Lombard also envisions Ecobee establishing an application store where customers can download various software tools in the same manner that iPhone and other smart phone users can download numerous applications. “Our goal is to publish open APIs [Application Programming Interfaces] so that we and others can build applications that tie into our product and all of this will be run from a single personalized Web portal,” he says. “We see HVAC as being part of a larger whole that includes your water heater, refrigerator, dishwasher, plug-in electric vehicles, smart meters, and so on, and these can all be tied together and managed remotely.”

Intwine Connect

Like Ecobee, Intwine Connect is working to establish a whole-house energy management solution. However, Intwine appears to be a bit closer to that goal and has announced the release of the first components of its My Intwine Personal Energy network–the Intwine Connect Thermostat and the Intwine Connect Whole-House Power Monitor.

The power monitor is a handheld device connected wirelessly to a sensor attached to your electric meter. Once rate information from your utility is programmed in, the monitor will provide real-time information on how much electricity the home is using, the money being spent as you consume electricity, the highest amount you have spent in a 24 hour period, and the temperature at the meter.

The thermostat operates in a manner similar to Ecobee’s: a Web-enabled device feeds data to a personalized dashboard (e.g. personal web page) that the homeowner can access via the Internet on a computer or smart phone.

It is important to note that a critical component of Intwine’s business strategy is to create a rich partner network where the partners manufacture the thermostat or the monitor and Intwine provides the technology to make them interactive and Web-enabled. Each partner adheres to their respective core competency to bring to market products with greater value to consumers than they could otherwise achieve individually.

In terms of the value their system offers, the company estimates its solution will save customers approximately 18 percent on utility bills.

Future Vision

According to Dave Martin, president and CEO of Intwine Connect, the company intends to bring additional management products to market throughout 2010. In all, the company is seeking to create a consumer controlled, Internet-connected ecosystem of home energy management devices. “There have been a considerable number of products and momentum on the utility side of power management,” he says referring to management products targeted to utilities and businesses, “but our energy management strategy is focused on consumers and bringing to market a personal energy management network of products that can connect into a backend server to offer consumers a one-stop portal for energy management.”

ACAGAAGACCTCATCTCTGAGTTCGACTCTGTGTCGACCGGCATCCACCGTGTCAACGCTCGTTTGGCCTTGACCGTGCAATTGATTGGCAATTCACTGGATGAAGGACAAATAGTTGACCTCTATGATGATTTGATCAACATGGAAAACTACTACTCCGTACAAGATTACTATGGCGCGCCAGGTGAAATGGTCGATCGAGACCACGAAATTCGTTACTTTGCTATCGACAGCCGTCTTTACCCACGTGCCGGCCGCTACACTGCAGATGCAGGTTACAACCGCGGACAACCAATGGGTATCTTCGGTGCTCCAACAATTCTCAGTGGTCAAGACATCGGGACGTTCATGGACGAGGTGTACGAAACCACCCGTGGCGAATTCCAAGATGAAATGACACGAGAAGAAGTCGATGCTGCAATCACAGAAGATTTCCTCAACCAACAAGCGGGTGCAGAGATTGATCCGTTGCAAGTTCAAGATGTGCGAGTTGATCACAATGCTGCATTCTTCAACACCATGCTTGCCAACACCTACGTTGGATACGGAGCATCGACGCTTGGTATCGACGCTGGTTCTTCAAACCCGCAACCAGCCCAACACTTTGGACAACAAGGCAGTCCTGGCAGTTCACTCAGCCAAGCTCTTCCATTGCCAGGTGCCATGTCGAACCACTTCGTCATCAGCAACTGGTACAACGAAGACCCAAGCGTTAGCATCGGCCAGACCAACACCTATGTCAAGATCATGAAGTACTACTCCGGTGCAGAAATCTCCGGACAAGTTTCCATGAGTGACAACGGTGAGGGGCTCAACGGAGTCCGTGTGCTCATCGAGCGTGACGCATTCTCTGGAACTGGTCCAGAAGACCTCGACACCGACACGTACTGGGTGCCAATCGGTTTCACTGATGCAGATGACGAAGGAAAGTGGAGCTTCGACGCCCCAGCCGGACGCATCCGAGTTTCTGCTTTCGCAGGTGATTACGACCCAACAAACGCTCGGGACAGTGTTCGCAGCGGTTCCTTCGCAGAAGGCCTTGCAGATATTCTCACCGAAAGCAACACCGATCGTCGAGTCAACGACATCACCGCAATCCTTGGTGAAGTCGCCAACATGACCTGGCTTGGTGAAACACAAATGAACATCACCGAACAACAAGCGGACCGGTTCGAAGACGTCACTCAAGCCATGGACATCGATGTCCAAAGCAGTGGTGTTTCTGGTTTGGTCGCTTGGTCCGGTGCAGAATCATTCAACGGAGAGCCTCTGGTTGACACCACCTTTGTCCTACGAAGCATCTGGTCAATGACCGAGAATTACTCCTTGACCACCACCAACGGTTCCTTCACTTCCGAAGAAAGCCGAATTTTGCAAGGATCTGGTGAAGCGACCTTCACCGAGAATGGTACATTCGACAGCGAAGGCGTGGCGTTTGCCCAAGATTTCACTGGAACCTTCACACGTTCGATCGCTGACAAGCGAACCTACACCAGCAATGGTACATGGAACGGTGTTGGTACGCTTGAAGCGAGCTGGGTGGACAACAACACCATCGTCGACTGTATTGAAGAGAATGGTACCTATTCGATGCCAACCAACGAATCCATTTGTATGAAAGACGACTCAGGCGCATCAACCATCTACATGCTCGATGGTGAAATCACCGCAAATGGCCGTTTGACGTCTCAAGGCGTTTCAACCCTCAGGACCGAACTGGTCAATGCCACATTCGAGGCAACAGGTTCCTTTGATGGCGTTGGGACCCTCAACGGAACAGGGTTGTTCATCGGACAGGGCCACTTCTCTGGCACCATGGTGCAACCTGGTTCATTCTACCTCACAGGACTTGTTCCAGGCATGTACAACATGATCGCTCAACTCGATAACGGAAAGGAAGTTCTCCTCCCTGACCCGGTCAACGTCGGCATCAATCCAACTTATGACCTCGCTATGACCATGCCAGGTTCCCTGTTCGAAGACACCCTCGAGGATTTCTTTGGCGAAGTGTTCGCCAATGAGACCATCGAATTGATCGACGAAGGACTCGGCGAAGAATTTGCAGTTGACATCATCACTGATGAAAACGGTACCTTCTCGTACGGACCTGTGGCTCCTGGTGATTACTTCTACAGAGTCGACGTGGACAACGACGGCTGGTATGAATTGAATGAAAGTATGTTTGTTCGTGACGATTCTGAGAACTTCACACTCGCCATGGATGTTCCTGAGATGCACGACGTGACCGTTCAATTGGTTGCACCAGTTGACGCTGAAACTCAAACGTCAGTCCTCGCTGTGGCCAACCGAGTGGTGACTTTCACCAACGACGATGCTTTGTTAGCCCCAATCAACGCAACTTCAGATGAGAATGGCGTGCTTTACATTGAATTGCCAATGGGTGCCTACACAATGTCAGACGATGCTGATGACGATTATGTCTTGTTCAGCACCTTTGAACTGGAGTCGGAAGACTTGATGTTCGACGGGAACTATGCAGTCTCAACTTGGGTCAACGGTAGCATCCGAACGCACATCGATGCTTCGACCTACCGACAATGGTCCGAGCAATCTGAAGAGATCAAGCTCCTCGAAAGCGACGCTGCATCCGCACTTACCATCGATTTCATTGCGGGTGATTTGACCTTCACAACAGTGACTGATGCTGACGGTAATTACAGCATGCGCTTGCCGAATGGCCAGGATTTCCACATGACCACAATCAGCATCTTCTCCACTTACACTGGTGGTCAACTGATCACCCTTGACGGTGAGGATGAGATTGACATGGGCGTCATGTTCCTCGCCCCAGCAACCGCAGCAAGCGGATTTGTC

Right now, adds Martin, customers can see closed-loop and verified energy usage patterns and how actions, such as better management of the heating and cooling system, impact aggregate home energy use. Moving forward, when more home appliances are brought under management, the Intwine system will allow customers to see individual appliance information as well as provide management tools for each energy consuming device. For example, the system will be able to calculate the specific power usage of the furnace, mix that data with utility rate information and weather information to optimize performance for cost and heating efficiency.

Martin also says that the company will offer tiers of features by product so that customers can customize the look and feel of their personal dashboard by adding tools as they are needed.

The company is also studying the savings customers could expect as well as studying behavioral changes the thermostat and other devices might induce in customers once they have the improved capabilities of Intwine products.